- Amrita Rai
- Roger S Goody
- Emerich Mihai Gazdag
- Matthias P Müller
- Aymelt Itzen
- Roger S Goody
- Matthias P Müller
The funders had no role in study design, data collection and interpretation, or the decision to submit the work for publication.
We would like to thank Prof. Andrei Lupas (MPI Tübingen) for helpful discussions regarding the evolution of the bMERB domains. Prof. Christian Herrmann (Ruhr-University Bochum) is acknowledged for the generous possibility to measure ITC data using the Auto-iTC200 in his group. Nathalie Bleimling is acknowledged for invaluable technical assistance. We thank the Swiss Light Source (SLS) X10SA beamline staff for the possibility to collect data at the Paul Scherrer Institute, Villigen, Switzerland. Many thanks go to Georg Holtermann for his technical support in x-ray crystallography and inhouse data collection. Some expression plasmids used in this work were cloned by the Dortmund Protein Facility (DPF). AI acknowledges support by the Deutsche Forschungsgemeinschaft (SFB1035, project B05) and the authors thank the Max-Planck-Society and the Deutsche Forschungsgemeinschaft (SFB642, project A4) for financial support.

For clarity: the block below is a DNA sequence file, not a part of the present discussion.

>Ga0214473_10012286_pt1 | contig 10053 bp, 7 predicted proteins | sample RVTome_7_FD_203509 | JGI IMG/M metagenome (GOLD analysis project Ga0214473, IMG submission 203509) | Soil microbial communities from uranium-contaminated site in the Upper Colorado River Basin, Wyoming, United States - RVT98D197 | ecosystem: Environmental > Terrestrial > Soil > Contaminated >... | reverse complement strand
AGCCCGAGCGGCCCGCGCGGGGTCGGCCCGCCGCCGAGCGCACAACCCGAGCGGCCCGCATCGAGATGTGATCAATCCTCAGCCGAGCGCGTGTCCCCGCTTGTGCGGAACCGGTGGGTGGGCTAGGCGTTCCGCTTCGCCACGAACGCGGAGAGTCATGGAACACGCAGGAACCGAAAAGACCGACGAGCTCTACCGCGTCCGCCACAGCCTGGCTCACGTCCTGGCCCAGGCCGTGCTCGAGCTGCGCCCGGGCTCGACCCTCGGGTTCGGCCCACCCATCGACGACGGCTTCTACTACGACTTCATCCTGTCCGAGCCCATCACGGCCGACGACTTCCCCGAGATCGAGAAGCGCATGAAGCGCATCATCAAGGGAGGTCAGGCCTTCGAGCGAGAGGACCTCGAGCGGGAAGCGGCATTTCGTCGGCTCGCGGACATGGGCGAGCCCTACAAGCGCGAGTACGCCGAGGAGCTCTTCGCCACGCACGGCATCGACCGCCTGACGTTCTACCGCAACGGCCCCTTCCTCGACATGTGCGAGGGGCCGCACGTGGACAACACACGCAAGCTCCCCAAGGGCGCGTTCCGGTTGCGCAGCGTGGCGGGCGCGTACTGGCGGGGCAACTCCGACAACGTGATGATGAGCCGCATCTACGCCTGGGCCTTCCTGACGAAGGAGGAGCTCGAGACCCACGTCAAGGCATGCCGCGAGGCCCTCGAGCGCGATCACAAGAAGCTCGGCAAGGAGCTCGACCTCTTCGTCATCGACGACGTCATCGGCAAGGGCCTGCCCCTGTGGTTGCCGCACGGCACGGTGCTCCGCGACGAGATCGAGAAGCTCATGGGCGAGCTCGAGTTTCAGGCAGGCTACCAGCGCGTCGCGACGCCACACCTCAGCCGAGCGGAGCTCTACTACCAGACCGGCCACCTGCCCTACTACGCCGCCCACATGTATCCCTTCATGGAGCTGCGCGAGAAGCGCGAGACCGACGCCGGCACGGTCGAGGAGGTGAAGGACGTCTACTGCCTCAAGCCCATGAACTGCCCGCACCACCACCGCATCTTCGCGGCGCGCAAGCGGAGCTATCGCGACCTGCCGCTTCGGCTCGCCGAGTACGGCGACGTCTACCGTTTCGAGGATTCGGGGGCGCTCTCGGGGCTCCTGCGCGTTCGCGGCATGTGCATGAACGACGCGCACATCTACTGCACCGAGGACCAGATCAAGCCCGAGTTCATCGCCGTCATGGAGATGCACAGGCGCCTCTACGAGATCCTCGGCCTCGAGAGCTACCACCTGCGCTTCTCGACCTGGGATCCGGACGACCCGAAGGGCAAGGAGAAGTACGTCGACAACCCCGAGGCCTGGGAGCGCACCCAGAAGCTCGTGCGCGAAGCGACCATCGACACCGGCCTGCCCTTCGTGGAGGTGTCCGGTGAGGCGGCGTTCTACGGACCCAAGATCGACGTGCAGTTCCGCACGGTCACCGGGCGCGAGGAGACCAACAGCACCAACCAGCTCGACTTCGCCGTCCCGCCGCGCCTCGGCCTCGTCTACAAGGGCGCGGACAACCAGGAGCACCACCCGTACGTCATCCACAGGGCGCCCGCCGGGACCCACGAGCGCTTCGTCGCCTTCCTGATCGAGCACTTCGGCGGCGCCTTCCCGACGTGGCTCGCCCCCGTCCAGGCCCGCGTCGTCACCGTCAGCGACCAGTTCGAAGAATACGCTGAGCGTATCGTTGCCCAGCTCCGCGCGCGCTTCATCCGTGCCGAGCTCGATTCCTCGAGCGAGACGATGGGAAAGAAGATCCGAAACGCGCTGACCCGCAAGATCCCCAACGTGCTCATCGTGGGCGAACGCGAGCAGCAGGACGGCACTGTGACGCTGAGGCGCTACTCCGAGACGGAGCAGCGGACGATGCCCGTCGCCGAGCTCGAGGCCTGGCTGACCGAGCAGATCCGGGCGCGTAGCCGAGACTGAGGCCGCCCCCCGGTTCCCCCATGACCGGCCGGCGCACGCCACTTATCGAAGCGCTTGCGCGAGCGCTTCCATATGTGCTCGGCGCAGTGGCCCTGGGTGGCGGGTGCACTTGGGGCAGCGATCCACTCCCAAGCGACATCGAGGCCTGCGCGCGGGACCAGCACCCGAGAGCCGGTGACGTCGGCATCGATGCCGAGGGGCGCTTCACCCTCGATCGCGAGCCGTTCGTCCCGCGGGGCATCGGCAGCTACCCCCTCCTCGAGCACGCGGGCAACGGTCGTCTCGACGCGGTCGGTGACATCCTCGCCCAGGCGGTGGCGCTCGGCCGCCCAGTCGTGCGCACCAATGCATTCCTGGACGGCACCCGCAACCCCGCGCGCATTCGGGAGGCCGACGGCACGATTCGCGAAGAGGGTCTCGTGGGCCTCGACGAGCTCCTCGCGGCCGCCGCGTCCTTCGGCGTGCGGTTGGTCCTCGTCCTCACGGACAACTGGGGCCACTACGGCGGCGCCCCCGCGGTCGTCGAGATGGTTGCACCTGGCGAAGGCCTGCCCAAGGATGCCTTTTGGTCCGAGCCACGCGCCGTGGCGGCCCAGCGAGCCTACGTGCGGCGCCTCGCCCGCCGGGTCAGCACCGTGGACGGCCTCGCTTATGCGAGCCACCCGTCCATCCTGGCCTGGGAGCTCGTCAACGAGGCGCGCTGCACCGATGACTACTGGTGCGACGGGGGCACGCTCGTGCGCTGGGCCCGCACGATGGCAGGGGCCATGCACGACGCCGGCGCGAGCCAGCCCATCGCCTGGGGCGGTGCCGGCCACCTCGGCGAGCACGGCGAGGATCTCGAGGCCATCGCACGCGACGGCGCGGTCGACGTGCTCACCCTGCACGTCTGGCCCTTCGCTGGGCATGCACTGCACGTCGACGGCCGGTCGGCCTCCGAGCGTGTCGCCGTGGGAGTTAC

- Reinhard Jahn, Reviewing Editor, Max Planck Institute for Biophysical Chemistry, Germany
© 2016, Rai et al.
This article is distributed under the terms of the Creative Commons Attribution License, which permits unrestricted use and redistribution provided that the original author and source are credited.